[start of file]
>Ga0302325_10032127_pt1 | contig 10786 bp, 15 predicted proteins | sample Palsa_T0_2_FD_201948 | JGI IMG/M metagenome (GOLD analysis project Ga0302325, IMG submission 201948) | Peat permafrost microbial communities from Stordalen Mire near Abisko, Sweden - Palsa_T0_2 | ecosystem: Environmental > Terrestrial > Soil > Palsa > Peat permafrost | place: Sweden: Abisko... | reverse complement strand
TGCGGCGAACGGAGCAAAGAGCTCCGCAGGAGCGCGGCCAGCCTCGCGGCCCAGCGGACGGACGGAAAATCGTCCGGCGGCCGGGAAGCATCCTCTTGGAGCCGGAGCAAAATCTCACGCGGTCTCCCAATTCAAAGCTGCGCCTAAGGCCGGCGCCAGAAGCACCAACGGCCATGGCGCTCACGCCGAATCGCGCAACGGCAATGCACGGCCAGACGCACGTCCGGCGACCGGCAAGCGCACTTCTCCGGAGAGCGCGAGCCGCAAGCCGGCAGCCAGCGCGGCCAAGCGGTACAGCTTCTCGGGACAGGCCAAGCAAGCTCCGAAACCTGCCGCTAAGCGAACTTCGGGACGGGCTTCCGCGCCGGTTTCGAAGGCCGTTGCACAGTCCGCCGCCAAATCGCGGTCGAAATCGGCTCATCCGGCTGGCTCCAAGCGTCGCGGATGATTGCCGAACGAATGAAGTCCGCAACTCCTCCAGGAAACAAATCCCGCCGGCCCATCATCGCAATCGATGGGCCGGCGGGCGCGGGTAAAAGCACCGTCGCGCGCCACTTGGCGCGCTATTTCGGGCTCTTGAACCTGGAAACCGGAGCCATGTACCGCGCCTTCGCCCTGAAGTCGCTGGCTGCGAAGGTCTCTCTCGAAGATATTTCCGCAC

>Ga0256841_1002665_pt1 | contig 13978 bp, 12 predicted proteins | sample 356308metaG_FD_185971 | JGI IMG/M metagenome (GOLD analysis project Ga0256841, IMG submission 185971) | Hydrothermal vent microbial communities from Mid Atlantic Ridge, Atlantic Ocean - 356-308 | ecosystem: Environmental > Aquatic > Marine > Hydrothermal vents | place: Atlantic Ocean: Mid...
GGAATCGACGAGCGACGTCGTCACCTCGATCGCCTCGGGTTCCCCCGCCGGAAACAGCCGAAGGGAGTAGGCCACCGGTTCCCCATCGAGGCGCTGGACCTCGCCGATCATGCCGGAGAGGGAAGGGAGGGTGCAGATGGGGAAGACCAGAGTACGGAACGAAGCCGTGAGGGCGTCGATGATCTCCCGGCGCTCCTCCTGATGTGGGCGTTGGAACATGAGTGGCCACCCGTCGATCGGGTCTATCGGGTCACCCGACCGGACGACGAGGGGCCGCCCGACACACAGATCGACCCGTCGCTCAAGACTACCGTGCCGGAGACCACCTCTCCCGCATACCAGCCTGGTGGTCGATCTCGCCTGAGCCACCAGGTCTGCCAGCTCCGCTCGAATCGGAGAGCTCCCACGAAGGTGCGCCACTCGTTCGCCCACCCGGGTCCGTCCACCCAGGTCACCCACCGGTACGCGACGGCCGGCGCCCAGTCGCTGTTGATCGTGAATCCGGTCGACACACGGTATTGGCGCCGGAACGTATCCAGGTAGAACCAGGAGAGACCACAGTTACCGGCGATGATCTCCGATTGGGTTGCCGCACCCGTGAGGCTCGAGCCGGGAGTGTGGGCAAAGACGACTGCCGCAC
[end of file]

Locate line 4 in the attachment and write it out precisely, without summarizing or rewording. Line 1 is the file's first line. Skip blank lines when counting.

GGAATCGACGAGCGACGTCGTCACCTCGATCGCCTCGGGTTCCCCCGCCGGAAACAGCCGAAGGGAGTAGGCCACCGGTTCCCCATCGAGGCGCTGGACCTCGCCGATCATGCCGGAGAGGGAAGGGAGGGTGCAGATGGGGAAGACCAGAGTACGGAACGAAGCCGTGAGGGCGTCGATGATCTCCCGGCGCTCCTCCTGATGTGGGCGTTGGAACATGAGTGGCCACCCGTCGATCGGGTCTATCGGGTCACCCGACCGGACGACGAGGGGCCGCCCGACACACAGATCGACCCGTCGCTCAAGACTACCGTGCCGGAGACCACCTCTCCCGCATACCAGCCTGGTGGTCGATCTCGCCTGAGCCACCAGGTCTGCCAGCTCCGCTCGAATCGGAGAGCTCCCACGAAGGTGCGCCACTCGTTCGCCCACCCGGGTCCGTCCACCCAGGTCACCCACCGGTACGCGACGGCCGGCGCCCAGTCGCTGTTGATCGTGAATCCGGTCGACACACGGTATTGGCGCCGGAACGTATCCAGGTAGAACCAGGAGAGACCACAGTTACCGGCGATGATCTCCGATTGGGTTGCCGCACCCGTGAGGCTCGAGCCGGGAGTGTGGGCAAAGACGACTGCCGCAC